The Diaghilev Festival is not just a programme of premieres, concerts and performances. It is a close connection between artists and spectators; it is a space where elusive ideas gain clear form and where our very dreams come true.
Over the past few years, we have essentially created a new means of communication within the cultural realm. We have found new opportunities to educate people about music and to present works of art. Many formats and approaches that we have first introduced at the festival are now widespread all across Russia. The festival programme is our guide to this space of search and communication.
For instance, chamber music concerts are more than mere performances where musicians play their part, take a bow, and leave the stage. Instead, they feel more like an old dream of how chamber music should be played; they are on a different level. Or concerts in the middle of the night — they are crucial. They might not be the most eye-catching events of the festival, but they represent its soul. Not a single evening feels ordinary. The spirit and atmosphere of those concerts are something special. And they do become special to the people — both to the performers and to the audience. That is how I see it, at least. That is what makes the festival so prominent and unique.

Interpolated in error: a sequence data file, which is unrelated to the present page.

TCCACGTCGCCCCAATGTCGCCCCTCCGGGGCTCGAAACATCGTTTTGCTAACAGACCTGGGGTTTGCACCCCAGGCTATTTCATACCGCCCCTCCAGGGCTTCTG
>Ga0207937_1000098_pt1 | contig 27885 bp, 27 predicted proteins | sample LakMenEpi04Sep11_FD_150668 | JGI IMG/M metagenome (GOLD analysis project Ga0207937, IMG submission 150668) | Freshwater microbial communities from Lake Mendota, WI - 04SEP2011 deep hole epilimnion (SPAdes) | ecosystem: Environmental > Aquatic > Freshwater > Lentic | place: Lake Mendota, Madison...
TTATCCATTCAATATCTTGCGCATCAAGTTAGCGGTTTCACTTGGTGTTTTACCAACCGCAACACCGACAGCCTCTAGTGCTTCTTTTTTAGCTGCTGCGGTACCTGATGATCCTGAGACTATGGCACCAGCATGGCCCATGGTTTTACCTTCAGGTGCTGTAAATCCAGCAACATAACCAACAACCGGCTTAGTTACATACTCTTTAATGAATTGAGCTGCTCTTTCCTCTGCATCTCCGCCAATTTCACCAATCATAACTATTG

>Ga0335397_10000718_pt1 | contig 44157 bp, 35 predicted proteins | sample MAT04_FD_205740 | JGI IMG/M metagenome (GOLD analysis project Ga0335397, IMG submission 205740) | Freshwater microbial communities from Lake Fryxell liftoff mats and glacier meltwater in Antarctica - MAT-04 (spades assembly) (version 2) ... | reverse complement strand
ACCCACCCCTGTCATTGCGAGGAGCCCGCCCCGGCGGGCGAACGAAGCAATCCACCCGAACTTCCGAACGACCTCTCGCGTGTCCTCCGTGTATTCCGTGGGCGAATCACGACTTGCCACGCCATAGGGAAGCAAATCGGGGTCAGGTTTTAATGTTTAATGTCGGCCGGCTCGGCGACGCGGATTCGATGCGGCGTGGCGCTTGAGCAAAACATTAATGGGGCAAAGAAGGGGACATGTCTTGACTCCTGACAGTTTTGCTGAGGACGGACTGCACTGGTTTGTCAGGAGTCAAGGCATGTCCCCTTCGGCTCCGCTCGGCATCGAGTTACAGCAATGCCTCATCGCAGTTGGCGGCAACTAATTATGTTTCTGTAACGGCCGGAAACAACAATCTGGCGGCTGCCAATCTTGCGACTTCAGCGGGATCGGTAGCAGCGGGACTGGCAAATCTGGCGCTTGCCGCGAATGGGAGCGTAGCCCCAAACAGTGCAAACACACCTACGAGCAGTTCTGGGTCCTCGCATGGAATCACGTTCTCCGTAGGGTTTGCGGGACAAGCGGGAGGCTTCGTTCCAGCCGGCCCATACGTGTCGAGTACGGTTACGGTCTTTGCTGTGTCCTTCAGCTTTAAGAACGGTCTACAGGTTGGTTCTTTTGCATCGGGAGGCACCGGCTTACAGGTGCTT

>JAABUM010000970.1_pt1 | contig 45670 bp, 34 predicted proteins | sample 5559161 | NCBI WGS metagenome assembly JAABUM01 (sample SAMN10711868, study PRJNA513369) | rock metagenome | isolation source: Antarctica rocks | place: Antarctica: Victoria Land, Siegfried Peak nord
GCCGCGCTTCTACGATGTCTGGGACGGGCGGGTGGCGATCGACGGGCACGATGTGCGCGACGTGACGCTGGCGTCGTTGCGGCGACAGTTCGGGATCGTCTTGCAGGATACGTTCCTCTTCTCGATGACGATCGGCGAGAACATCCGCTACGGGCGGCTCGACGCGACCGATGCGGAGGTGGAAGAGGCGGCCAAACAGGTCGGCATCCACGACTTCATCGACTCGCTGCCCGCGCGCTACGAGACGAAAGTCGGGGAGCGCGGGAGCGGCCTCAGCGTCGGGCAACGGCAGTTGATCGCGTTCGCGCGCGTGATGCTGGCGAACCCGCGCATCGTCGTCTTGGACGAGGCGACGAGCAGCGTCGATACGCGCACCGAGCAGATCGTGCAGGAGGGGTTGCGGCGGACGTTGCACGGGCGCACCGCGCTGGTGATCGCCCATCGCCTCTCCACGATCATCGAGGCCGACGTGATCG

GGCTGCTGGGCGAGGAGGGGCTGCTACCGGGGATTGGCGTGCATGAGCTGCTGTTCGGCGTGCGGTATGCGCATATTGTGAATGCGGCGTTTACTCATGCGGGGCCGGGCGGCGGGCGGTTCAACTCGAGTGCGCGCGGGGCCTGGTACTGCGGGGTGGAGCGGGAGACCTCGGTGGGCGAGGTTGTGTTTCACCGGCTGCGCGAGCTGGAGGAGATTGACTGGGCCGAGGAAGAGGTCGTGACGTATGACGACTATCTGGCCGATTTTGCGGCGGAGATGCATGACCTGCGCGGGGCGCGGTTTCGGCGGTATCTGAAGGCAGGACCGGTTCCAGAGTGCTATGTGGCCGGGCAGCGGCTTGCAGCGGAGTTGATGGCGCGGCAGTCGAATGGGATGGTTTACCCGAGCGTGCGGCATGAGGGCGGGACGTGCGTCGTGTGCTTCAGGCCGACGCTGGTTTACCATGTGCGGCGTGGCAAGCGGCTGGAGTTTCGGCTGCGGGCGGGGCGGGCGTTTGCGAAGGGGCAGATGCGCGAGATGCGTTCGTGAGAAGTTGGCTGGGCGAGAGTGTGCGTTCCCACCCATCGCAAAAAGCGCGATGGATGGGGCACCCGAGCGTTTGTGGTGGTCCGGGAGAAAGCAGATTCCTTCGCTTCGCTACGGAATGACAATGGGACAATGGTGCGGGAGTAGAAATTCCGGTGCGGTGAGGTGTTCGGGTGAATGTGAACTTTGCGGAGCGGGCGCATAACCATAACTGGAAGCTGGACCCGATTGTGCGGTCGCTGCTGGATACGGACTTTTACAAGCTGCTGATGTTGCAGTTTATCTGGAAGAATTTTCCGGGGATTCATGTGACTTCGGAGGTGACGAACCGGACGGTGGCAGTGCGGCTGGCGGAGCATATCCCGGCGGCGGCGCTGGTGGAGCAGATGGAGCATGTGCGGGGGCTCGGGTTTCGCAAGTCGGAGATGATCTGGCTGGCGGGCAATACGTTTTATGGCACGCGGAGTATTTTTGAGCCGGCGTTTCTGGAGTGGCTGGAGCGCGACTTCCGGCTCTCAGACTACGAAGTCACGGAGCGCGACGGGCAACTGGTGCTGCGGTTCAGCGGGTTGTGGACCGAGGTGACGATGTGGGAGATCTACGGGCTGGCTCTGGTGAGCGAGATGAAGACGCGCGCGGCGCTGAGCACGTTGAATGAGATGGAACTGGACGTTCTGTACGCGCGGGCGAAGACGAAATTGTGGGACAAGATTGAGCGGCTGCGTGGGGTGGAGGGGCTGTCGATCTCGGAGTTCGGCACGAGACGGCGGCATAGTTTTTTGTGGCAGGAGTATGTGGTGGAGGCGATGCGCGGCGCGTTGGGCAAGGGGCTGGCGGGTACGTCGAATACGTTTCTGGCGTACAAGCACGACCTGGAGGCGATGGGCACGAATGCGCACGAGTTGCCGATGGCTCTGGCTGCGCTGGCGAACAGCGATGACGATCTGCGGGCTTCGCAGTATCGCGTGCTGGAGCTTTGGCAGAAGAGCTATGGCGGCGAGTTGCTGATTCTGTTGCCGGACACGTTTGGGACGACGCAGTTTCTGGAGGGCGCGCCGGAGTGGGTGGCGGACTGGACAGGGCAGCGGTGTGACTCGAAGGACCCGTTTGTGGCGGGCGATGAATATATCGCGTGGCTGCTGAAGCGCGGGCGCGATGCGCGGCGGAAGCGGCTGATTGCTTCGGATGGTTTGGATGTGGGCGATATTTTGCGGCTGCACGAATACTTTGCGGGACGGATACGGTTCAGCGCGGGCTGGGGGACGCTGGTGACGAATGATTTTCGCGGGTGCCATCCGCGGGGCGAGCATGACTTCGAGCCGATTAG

People come here to meet and communicate with others, to think and to create. The whole city is involved — you will hardly see anything like that elsewhere. When the festival programme comes to its end, I want everyone to leave in high spirits and with long-lasting impressions, feeling a little sad that it is over and eagerly looking forward to the next time.
Artistic Director of the International Diaghilev Festival